We’ve just about reached the halfway point on 2017, so it seems like a good time to pause and recognize some of the great tracks that have come out so far this year. We asked KUTX staffers for their five favorite songs of 2017 so far – here’s what they had to say. (Top image: Music Director Jeff McCord’s desk, which is a dream if you love music, but a nightmare if you hate mail.)
June 18 was the beginning of a weeklong Open House at Tex Pop, the South Texas Museum of Popular Culture — a storefront wedged between a head shop and convenience store in an aging strip center at the corner of Margaret and Mulberry in San Antonio. Inside, in the largest of three rooms, museum founder and director Margaret Moser is seeing her first visitor of the day, Kathy Valentine. In an adjacent room, Moser’s mother Phyllis Stegall and a niece greet arrivals as they wait their turns.
Risen from the ashes of Fun Fun Fun Fest, Sound on Sound Fest is three days of music, camping and adventure in a rather unlikely setting: Sherwood Forest (yep, where the Texas Renaissance Festival happens.) 2016 was the fest’s inaugural year, where fest-goers were treated to the likes of Courtney Barnett, Car Seat Headrest, Phantogram, Run the Jewels, Explosions in the Sky, and many more. Despite a brief upset from Mother Nature, the setting was downright magical.
Muck Rack makes it simple to find people, tweets, or articles that mention any name, keyword, company, hashtag etc. We've compiled this guide to help you make the most of your search.
Selecting a term
Start searching tweets, articles from media outlets, articles mentioned in tweets, journalists'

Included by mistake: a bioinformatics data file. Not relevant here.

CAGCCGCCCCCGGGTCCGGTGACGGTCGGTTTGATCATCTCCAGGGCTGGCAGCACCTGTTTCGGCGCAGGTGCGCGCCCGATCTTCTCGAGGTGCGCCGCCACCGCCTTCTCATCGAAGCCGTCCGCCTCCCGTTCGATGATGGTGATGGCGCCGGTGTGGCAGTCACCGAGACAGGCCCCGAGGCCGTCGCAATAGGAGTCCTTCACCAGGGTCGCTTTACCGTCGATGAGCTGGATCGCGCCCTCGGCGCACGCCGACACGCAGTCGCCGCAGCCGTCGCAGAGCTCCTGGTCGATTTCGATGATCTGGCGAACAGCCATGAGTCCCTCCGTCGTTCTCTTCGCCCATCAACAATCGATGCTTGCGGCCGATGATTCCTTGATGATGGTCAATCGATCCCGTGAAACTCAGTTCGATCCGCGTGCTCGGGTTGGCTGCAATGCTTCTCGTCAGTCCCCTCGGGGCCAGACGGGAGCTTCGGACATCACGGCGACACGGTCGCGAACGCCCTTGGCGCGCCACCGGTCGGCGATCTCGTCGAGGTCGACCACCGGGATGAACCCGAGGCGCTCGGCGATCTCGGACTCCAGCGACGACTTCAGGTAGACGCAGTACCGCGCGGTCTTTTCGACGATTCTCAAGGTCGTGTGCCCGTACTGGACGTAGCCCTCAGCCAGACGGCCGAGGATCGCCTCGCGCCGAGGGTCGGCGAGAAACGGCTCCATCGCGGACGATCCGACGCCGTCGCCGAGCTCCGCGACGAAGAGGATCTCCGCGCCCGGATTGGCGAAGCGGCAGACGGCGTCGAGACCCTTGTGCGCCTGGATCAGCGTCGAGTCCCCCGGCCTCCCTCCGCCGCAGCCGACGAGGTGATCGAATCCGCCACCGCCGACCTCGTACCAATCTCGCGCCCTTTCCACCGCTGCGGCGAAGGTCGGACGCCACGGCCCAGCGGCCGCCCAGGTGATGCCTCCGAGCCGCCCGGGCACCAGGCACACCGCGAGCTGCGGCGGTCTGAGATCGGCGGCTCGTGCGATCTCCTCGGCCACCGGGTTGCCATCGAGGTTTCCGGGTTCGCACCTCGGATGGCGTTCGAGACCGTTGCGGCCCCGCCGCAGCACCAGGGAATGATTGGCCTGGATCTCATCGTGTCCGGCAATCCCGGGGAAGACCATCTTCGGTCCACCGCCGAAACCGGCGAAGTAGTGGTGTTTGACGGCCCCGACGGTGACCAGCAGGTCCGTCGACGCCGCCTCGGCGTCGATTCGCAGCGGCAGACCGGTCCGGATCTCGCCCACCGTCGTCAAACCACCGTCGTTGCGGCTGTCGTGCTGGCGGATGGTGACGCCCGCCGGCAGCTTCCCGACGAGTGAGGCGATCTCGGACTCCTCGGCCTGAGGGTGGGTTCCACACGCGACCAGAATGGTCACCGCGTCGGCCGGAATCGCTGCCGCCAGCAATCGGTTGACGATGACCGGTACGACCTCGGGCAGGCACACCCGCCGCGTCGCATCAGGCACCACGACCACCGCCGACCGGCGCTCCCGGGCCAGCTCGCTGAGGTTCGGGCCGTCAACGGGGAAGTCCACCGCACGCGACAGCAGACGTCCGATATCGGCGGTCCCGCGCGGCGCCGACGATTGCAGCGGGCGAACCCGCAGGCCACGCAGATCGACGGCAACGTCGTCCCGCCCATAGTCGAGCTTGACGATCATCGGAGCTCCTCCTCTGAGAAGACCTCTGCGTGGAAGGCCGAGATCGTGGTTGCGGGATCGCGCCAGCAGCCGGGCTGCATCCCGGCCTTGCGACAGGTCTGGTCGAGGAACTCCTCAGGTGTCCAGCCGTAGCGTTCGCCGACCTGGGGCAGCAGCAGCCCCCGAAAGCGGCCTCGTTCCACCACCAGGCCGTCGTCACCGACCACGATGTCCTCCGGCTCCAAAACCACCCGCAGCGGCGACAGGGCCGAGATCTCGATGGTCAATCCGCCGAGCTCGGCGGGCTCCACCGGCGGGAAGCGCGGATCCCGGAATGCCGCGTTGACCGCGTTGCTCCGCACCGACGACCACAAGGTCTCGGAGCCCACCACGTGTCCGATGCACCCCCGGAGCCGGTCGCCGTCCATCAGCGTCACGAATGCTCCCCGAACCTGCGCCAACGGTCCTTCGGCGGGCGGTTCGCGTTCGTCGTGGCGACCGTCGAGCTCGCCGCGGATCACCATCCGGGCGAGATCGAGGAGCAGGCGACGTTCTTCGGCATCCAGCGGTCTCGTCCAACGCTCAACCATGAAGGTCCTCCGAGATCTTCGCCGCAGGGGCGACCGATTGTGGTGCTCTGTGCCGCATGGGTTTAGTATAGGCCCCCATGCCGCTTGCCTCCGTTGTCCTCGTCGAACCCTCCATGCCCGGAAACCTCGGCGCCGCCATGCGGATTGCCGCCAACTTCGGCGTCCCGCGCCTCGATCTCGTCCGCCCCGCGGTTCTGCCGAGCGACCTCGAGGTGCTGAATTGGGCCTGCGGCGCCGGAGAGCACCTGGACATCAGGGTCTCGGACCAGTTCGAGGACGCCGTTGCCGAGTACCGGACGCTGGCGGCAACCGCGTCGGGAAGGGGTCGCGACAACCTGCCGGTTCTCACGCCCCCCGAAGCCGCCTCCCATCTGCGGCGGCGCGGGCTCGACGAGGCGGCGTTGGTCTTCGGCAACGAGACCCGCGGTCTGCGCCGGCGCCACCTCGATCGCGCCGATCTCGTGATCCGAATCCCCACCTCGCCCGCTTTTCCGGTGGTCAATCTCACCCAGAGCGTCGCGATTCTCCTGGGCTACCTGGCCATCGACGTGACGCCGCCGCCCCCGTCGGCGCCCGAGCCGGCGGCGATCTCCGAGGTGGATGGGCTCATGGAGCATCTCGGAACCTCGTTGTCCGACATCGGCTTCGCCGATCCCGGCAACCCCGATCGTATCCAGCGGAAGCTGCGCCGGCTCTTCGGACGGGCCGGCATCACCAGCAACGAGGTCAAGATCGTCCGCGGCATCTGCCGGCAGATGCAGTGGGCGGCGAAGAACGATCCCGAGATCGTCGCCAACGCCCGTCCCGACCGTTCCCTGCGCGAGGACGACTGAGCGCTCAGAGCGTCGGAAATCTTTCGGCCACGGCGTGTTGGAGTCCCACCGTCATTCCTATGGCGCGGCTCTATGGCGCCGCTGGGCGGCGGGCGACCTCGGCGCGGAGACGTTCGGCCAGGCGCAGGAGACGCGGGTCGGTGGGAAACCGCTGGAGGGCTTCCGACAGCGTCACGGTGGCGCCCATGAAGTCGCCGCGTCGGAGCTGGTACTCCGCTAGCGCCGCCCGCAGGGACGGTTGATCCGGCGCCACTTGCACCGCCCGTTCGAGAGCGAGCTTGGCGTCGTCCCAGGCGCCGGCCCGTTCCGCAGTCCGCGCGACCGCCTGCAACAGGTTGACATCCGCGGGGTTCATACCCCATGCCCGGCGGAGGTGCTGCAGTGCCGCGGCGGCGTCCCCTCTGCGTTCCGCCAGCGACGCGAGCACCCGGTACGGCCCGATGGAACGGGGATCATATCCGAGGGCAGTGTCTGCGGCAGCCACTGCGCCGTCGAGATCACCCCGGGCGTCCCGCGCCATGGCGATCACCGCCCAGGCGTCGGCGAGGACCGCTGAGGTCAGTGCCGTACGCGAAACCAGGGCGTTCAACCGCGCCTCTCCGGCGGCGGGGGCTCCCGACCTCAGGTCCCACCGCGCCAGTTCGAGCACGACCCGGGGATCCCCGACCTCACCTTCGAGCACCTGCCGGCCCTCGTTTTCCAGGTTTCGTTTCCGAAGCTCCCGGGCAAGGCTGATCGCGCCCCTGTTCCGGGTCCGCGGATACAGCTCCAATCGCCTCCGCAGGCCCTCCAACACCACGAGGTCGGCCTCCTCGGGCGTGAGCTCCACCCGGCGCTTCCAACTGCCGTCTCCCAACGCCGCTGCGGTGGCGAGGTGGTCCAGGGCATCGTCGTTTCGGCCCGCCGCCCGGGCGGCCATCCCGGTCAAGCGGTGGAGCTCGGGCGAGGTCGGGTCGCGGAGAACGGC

names, titles and bios with some suggested searches:
Companies or Topics (e.g. iPhone, Microsoft)
Phrases (e.g. "cloud computing") — use quotes to keep the terms together
Twitter handles (e.g. @username) — returns those who have mentioned or replied to
Names (e.g. "David Pogue")
Hashtags (e.g. #sxsw, #london2012)
Bio details (e.g. vegan, Olympics, father)
Muck Rack's Advanced Search allows for many boolean operators.
Find results that mention multiple specified terms, use AND or
+. For example, ensure each result contains both Elon Musk and Mark Zuckerberg by
searching Obama AND Romney or Obama + Romney.
Use the operators OR or , to broaden your search when you'd like either of
multiple terms to appear in results. (This is the default behavior of our search when no operators
are used.) For example, search for democrat OR republican to find results that refer to
Democrats and/or Republicans.
Use NOT or - to subtract results from your search. For
example, searching Disney will yield results about the Walt Disney Company as well as Walt Disney
World Resort. To exclude mentions of Disney World, search for Disney -World or Disney
When using one of these operators with a phrase, enclose it in quotation marks. For example, you can
find results about smartphones excluding Apple's iPhone 4S by searching smartphone -"iPhone
Exact case matching or punctuation
If you're searching for a brand name or keyword that relies on specific punctuation marks or capitalization, you can
find results that match your exact query by adding matchcase: before the keyword you're searching for, like matchcase:E*TRADE .
Use parentheses to separate multiple
boolean phrases. For example, to find journalists talking about having fun in Disney World or
Disneyland, search for ("disney world" OR disneyland) AND fun.
An asterisk can be used to search for any variation of a root word truncated by the asterisk. For example, searching for admin* will return results for administrator, administration, administer, administered, etc.
A near operator is an AND operator where you can control the distance between the words. You can vary the distance the near operation uses by adding a forward slash and number (between 0-99) such as strawberries NEAR/10 "whipped cream", which means the strawberries must exist within 10 words of "whipped cream".